Kaleena Sales
Yeah, I love that. And I guess to continue on the theme of things we've learned in church. Richard Ting's clip regarding the different viewpoints that we have, viewing things at 30,000 feet or 15,000 and that sort of thing. It actually reminded me of, you know, Jakes, Bishop T.D. Jakes? He's a preacher in Houston. Is it isn't he in Houston based in Houston or?

Omari Souza
He's in Dallas.

Kaleena Sales
He's in Dallas. Okay, yeah.

Omari Souza
Not too far from me, yeah.

Kaleena Sales
Yeah. Huge audience. And he's a TV pastor, but also, you know, has a real church and all that. But anyway, he tells this story every now and then, thats about a turtle and a giraffe. And I'm not sure if he originated it or not, but I've heard him tell it. So I'm going to give him the credit here. But in Richard Ting's section that we just played the clip, he talks about how you can view things in and see things differently based on your vantage point. Right. And so in T.D. Jakes's example, he says that, you know, the giraffe and the turtle might occupy the same state of their surroundings in the same space, but they're not they don't have the same worldview. They don't see things the same because they're looking at it from completely different vantage points. And so I think the point that Bishop Jakes was making was that you you shouldn't expect if you're the giraffe, you shouldn't expect that the turtle will understand your point of view because he can't relate to it. And I think that, you know, I thought about that and how that sort of relates to even the positions that we have either in industry or in our, you know, in our positions, like there's some higher ups that see things and they might be looking at it from top down and they're seeing patterns and trends and sort of big picture things, macro level things. And then there are people that are sort of in the trenches, I guess, you know, and they're seeing things differently. And so I think a lot of times too often I think we dismiss other people's points of view because it doesn't align with what we are seeing, right? It doesn't align with our experiences. But we have to, you know, remember that our positionality reveals different realities and that, you know, if we can embrace that, then I think that builds, you know, stronger teams, stronger outcomes and better ways to solve problems.

Omari Souza
Yeah, I think I agree with that completely. I feel like we're going to be passing on the collection plate.

Kaleena Sales
Right.

Omari Souza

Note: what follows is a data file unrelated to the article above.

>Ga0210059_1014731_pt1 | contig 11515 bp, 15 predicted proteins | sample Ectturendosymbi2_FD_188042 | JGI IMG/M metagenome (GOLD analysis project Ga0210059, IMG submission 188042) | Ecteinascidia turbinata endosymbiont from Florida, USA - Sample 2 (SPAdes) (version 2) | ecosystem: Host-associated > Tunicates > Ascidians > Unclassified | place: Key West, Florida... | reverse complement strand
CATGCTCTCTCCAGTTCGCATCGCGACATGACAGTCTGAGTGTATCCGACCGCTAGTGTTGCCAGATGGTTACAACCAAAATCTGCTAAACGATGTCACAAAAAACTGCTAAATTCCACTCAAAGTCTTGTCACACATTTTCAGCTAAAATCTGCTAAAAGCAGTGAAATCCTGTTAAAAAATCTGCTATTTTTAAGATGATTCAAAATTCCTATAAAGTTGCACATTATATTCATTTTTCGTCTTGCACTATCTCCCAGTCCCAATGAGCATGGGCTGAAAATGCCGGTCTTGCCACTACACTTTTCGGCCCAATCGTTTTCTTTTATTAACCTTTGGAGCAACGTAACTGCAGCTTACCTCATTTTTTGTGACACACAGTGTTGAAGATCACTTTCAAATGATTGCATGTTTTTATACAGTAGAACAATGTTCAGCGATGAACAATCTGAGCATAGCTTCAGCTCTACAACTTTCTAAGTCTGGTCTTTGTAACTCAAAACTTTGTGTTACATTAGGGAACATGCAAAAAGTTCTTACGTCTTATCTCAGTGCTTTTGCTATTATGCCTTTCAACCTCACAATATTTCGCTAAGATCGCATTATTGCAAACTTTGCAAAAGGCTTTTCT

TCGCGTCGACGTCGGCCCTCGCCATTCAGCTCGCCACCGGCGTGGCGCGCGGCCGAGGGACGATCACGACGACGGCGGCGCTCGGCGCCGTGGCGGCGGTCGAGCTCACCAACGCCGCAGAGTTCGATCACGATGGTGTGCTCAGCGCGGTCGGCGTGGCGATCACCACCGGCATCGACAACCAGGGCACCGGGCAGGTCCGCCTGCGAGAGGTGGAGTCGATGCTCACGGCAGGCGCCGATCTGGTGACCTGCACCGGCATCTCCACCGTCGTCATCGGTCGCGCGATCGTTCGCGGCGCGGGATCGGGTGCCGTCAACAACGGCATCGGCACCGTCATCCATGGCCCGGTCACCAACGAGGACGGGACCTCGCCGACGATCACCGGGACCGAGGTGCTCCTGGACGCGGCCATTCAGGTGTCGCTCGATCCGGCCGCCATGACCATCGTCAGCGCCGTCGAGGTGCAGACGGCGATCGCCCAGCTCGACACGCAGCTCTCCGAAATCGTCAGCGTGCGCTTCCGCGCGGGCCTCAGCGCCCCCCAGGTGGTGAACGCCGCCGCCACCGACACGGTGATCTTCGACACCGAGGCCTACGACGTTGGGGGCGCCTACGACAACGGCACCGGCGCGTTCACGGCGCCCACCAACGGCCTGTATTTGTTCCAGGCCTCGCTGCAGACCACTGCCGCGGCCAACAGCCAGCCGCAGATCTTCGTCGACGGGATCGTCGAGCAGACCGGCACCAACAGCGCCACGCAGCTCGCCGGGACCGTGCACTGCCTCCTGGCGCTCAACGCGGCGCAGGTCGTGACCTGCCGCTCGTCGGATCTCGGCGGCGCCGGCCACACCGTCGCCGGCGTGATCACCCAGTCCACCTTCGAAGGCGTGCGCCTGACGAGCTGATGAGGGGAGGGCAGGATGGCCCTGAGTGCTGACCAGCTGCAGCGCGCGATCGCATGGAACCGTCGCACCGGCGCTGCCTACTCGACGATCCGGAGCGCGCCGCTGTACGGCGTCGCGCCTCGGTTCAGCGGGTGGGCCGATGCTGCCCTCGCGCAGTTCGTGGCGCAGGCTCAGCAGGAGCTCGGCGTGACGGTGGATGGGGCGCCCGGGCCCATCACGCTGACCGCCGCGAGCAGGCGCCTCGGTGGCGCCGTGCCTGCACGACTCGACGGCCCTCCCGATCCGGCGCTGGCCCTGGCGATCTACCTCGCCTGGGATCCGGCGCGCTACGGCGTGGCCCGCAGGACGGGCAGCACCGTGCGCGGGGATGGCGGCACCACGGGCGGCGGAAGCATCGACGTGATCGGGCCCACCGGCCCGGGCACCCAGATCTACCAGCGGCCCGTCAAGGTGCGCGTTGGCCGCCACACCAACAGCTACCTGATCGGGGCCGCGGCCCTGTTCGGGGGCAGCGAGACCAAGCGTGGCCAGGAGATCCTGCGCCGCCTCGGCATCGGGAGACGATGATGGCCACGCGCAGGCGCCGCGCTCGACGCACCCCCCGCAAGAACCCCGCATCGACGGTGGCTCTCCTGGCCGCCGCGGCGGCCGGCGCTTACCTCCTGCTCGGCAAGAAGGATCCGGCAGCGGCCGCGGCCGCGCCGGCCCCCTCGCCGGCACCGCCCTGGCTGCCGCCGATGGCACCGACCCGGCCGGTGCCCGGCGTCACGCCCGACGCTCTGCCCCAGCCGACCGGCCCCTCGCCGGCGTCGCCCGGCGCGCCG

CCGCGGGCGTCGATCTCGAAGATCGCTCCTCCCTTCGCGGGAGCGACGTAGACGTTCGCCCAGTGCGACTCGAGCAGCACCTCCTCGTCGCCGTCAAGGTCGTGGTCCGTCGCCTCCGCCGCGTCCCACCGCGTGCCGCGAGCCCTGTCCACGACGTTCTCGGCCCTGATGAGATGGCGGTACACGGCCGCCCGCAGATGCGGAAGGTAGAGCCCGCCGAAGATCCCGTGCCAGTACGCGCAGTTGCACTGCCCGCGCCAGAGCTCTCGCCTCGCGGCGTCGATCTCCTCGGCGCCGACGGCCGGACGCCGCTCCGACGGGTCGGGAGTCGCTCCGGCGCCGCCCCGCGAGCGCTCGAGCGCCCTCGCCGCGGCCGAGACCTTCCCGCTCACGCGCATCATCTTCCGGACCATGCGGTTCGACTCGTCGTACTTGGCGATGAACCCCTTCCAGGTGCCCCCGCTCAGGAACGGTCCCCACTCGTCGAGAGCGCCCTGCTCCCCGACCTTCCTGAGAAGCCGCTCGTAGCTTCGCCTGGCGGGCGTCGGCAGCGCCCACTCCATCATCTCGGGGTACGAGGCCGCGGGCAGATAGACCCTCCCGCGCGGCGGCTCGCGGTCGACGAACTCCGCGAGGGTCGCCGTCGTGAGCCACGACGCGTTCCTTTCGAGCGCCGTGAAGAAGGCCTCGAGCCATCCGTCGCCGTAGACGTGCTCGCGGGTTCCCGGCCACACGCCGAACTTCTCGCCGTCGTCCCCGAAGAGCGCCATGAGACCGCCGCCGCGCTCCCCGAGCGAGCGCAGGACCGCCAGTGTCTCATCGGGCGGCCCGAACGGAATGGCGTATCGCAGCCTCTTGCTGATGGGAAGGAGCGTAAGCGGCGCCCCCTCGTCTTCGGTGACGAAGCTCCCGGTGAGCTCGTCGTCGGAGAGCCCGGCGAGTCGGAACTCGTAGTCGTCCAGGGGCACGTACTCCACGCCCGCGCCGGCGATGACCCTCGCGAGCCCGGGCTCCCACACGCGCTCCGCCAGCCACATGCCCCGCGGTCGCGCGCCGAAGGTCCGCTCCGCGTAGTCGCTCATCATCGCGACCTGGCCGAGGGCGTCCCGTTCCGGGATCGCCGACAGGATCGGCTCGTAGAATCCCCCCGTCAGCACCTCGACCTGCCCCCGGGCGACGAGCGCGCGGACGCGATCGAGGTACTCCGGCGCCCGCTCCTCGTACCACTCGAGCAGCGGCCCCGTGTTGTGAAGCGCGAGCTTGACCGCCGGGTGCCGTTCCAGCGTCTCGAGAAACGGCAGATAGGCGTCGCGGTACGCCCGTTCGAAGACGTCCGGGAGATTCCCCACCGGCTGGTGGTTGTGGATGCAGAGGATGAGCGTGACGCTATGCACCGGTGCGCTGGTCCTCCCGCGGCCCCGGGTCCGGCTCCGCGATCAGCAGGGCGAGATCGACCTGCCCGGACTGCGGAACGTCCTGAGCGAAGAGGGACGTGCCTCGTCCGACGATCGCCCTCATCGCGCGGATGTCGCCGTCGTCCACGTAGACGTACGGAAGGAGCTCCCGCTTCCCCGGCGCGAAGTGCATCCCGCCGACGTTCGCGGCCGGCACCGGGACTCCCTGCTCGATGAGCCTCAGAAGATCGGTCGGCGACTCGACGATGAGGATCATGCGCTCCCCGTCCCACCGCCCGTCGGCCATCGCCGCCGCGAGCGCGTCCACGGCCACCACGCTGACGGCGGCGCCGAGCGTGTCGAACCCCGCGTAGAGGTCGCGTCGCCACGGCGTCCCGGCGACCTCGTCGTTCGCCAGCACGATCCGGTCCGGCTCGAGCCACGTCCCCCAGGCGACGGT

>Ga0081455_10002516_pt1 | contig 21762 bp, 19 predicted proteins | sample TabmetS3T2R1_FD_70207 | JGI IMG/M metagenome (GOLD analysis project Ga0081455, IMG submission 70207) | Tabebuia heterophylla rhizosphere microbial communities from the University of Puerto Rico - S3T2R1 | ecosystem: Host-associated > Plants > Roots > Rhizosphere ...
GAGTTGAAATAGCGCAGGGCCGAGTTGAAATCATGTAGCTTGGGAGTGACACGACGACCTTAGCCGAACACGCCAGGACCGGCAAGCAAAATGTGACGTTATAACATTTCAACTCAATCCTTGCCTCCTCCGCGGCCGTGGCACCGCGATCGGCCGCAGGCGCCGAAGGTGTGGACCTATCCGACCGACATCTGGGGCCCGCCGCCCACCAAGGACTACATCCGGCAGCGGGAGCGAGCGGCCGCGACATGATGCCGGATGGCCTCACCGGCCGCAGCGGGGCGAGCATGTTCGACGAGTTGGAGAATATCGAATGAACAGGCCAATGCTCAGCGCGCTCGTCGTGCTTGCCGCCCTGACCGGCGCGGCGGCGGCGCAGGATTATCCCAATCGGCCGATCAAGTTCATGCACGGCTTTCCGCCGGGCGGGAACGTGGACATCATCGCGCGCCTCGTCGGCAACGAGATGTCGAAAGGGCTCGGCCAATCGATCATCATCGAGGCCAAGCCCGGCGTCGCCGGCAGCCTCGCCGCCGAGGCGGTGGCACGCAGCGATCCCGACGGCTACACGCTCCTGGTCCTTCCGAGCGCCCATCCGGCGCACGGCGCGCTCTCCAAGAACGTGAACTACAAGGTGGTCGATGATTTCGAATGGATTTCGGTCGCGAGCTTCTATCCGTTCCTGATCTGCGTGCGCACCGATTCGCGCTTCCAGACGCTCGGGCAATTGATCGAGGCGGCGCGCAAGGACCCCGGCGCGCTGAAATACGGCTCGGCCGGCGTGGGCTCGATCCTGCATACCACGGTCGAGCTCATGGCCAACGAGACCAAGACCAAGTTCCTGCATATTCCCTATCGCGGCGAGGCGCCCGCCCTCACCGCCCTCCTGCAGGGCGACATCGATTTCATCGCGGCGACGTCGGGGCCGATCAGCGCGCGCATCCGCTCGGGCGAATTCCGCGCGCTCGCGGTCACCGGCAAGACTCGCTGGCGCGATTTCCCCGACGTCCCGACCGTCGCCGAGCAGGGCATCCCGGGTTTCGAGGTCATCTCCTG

I think one thing I thought was really interesting about both speakers is the fact that they mentioned idea of competence and slightly imposter syndrome when working in particular spaces. I know in academia I've always dealt with a certain amount of imposter syndrome, but also this need to prove myself to my colleagues. I've always been the unicorn in the room, the only black professor at institutions up until my recent employment at University of North Texas, where my colleague Cassini is the other black UX design research professor employed. But in addition to that, I've also been the youngest and for many of the professors they've been teaching much longer than I've been living. So when you are working with colleagues that have been doing things the same way since the seventies when they started their teaching career, it's really hard to then make these recommendations for how the industry is changing and all of these other things. I, I remember in my first teaching gig at La Roche University, I had a colleague tell me she thought design research was a fad and that, you know, sooner or later would be right back to, you know, traditional design before we know it. And now they're designers getting paid hundreds of thousands of dollars and design research roles. So yeah, I think I think for myself, the thing that helped me is also a part of the profession that I'm in. As a design researcher, I often tell my students that everything is assumption until it's verified. And as you know, a solution is presented, that solution might be perfect for the time period that you're presenting it, but problems evolve, so the solution has to evolve as well. So as you're presenting something to your colleagues and as your presenting something to your team, you may feel like it's a perfect idea, but it's really an assumption until it's validated and it's proven. So the onus typically, if you're like me, it falls on you to then say, okay, if I'm not going to get the support and I feel like this is the right way to go then I have to find a way to prove the validity of this argument that I'm making, whether I'm getting the support or not. And then if you do it often enough and it becomes a proven commodity, then it becomes harder for other people to then tell, you no. So I guess in many ways, you know, the thing that I would recommend to those that are attempting to find confidence is take measured risks. Not to quote Jay-Z, but Jay-Z had a had a quote in one of his songs where he talked about people still taking advances for their-for their on the record deals and how that puts them at a disadvantage in terms of making a profit and how you do have to be the person to take a risk on yourself. And then once you've taken that risk and proven that commodity, you typically will have more onus and ownership over the thing that you want to put together. So in many ways, I would recommend that if there's something that you want to do or something that you want to try that you haven't done so yet, take the risk. Take the risk and dive headfirst into the pool.